Types of insights supported by Power BI
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You can ask Power BI to look through your data and find interesting trends and patterns. These trends and patterns are presented as visuals called Insights. Insights are available for visuals on dashboards, visuals in reports, and entire report pages.
To learn how to use Insights, see View data insights on dashboard tiles with Power BI.
How does Insights work?
Power BI searches different subsets of your dataset and applies a set of sophisticated algorithms to discover potentially interesting insights. You can run Insights on dashboard tiles, report visuals, and report pages.
Power BI uses statistical algorithms to uncover Insights. The algorithms are listed and described in the next section of this article. Before we get to the algorithms, here are definitions for some terms that might be unfamiliar.
Measure - A measure is a quantitative (numeric) field that can be used to do calculations. Common calculations are sum, average, and minimum. For example, if our company makes and sells skateboards, our measures might be number of skateboards sold and average profit per year.
Dimension - Dimensions are categorical (text) data. A dimension describes a person, object, item, products, place, and time. In a dataset, dimensions are a way to group measures into useful categories. For our skateboard company, some dimensions might include looking at sales (a measure) by model, color, country/region, or marketing campaign.
Correlation - A correlation tells us how the behavior of things relate. If their patterns of increase and decrease are similar, they're positively correlated. If their patterns are opposite, they're negatively correlated. For example, if sales of red skateboards increase each time we run a tv marketing campaign, sales of the red skateboards and the tv marketing campaign are positively correlated.
Time series - A time series is a way of displaying time as successive data points. Those data points could be increments such as seconds, hours, months, or years.
Continuous variable - A continuous variable can be any value between its minimum and maximum limits, otherwise it's a discrete variable. Examples are temperature, weight, age, and time. Continuous variables can include fractions or portions of the value. The total number of blue skateboards sold is a discrete variable since we can't sell half a skateboard.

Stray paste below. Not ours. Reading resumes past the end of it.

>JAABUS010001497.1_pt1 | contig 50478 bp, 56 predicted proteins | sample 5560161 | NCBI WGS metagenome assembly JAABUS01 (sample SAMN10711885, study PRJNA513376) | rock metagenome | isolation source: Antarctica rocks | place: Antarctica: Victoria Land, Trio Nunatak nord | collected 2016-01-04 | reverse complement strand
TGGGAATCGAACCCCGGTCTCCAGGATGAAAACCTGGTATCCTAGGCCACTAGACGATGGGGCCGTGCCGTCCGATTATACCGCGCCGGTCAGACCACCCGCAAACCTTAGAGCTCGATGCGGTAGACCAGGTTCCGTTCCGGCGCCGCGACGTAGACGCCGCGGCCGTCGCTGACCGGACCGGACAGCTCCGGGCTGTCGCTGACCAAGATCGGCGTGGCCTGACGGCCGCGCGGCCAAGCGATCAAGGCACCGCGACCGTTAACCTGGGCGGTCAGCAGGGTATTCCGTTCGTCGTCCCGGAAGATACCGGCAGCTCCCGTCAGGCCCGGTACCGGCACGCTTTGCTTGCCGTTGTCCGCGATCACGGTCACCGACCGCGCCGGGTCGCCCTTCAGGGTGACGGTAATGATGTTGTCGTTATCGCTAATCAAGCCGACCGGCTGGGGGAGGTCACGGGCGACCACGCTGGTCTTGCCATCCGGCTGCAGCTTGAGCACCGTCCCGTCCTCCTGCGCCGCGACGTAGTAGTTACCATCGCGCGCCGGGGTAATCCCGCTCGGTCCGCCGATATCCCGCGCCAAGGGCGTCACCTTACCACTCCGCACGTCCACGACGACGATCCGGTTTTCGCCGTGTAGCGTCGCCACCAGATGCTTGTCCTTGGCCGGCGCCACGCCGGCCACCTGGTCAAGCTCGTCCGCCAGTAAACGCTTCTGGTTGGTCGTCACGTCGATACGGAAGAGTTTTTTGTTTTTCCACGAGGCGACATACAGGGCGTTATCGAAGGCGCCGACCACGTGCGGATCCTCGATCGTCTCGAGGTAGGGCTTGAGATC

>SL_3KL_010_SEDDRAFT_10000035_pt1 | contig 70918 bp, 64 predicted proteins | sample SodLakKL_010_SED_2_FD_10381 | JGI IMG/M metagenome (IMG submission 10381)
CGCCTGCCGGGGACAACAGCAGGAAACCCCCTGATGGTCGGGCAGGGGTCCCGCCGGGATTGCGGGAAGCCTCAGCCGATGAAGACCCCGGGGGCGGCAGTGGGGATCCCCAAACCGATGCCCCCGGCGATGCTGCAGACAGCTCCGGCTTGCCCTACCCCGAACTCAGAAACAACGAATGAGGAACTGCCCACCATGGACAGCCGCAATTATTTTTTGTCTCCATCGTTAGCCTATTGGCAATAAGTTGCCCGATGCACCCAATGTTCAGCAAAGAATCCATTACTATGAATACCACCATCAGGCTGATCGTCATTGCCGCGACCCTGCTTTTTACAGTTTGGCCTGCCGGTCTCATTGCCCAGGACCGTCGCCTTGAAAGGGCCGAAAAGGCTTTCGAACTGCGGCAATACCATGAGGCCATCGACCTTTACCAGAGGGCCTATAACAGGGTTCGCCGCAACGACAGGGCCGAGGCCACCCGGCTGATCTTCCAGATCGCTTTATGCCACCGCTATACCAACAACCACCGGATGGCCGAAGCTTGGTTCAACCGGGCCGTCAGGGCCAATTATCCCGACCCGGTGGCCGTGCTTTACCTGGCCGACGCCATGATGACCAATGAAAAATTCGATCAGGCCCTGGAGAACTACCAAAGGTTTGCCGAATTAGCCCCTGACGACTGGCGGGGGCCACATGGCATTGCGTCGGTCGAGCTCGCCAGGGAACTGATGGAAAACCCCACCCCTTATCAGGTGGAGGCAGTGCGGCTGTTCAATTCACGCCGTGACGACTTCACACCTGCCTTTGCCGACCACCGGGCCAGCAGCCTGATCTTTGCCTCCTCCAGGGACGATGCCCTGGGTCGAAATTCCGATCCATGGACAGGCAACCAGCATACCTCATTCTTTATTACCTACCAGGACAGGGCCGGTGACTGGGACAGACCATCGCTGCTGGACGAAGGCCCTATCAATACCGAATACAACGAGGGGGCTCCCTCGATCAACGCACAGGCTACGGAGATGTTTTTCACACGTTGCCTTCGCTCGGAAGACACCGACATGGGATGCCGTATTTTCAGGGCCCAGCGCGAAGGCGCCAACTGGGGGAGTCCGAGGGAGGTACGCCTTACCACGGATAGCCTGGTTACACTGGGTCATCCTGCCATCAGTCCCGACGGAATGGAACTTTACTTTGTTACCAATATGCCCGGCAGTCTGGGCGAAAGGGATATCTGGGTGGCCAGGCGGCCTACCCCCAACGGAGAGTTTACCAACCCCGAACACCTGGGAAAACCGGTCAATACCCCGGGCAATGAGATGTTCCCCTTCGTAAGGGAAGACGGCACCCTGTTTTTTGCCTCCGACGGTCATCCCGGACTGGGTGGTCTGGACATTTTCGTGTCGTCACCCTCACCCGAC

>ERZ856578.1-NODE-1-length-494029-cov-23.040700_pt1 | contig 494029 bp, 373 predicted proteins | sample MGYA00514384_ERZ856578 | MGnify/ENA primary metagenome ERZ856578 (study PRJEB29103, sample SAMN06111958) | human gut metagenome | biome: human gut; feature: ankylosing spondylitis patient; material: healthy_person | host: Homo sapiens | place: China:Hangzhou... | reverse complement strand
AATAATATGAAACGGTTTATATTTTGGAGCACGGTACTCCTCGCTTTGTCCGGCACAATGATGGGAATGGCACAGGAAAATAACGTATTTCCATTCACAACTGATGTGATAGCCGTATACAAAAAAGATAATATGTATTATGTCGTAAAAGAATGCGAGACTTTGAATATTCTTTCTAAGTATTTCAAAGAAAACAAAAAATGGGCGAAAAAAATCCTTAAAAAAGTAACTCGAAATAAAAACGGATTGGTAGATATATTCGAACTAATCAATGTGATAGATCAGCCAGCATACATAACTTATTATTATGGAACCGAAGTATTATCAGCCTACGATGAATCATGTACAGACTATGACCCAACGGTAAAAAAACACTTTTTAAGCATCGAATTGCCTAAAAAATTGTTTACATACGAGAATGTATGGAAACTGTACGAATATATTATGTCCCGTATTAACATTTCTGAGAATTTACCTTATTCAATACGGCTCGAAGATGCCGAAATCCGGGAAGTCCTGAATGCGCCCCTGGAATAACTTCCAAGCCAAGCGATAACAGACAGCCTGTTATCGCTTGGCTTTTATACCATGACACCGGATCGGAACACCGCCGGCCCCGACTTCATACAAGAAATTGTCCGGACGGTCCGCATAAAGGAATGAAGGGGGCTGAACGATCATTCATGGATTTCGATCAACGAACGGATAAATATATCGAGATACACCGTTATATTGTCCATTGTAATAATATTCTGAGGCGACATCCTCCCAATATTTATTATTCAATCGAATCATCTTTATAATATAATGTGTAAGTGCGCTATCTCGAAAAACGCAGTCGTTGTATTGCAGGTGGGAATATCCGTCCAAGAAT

What types of insights can you find?
For reports, Power BI proactively performs analyses for anomalies, trends, and KPIs. Withing dashboard tiles Power BI can find 10 types of Insights.
Category outliers (top/bottom)
Highlights cases where one or two categories have much larger values than other categories.
Change points in a time series
Highlights when there are significant changes in trends in a time series of data.
Detects cases where multiple measures show a similar pattern or trend when plotted against a category or value in the dataset.
Detects cases where data points for a dimension aren't far from the mean, so the variance is low. Let's say you have the measure "sales" and a dimension "region". And looking across the region you see that there's little difference between the data points and the mean (of the data points). The insight triggers when the variance of sales across all regions is below a threshold. In other words, when sales are similar across all regions.
Majority (Major factors)
Finds cases where most of a total value can be attributed to a single factor when broken down by another dimension.
This insight type uses a clustering model to find outliers in non-time series data. Outliers detect when there are specific categories with values significantly different than the other categories.
Overall trends in time series
Detects upward or downward trends in time series data.
Seasonality in time series
Finds periodic patterns in time series data, such as weekly, monthly, or yearly seasonality.
Highlights cases where there's a parent-child correlation between the share of a child value in relation to the overall value of the parent across a continuous variable. The steady share insight applies to the context of a measure, a dimension, and another date/time dimension. This insight triggers when a particular dimension value, for example "the east region", has a steady percentage of overall sales across that date/time dimension.
The steady share insight is similar to the low variance insight, because they both relate to the lack of variance of a value across time. However, the steady share insight measures the lack of variance of the percentage of overall across time, while the low variance insight measures the lack of variance of the absolute measure values across a dimension.
Time series outliers
For data across a time series, detects when there are specific dates or times with values significantly different than the other date/time values.
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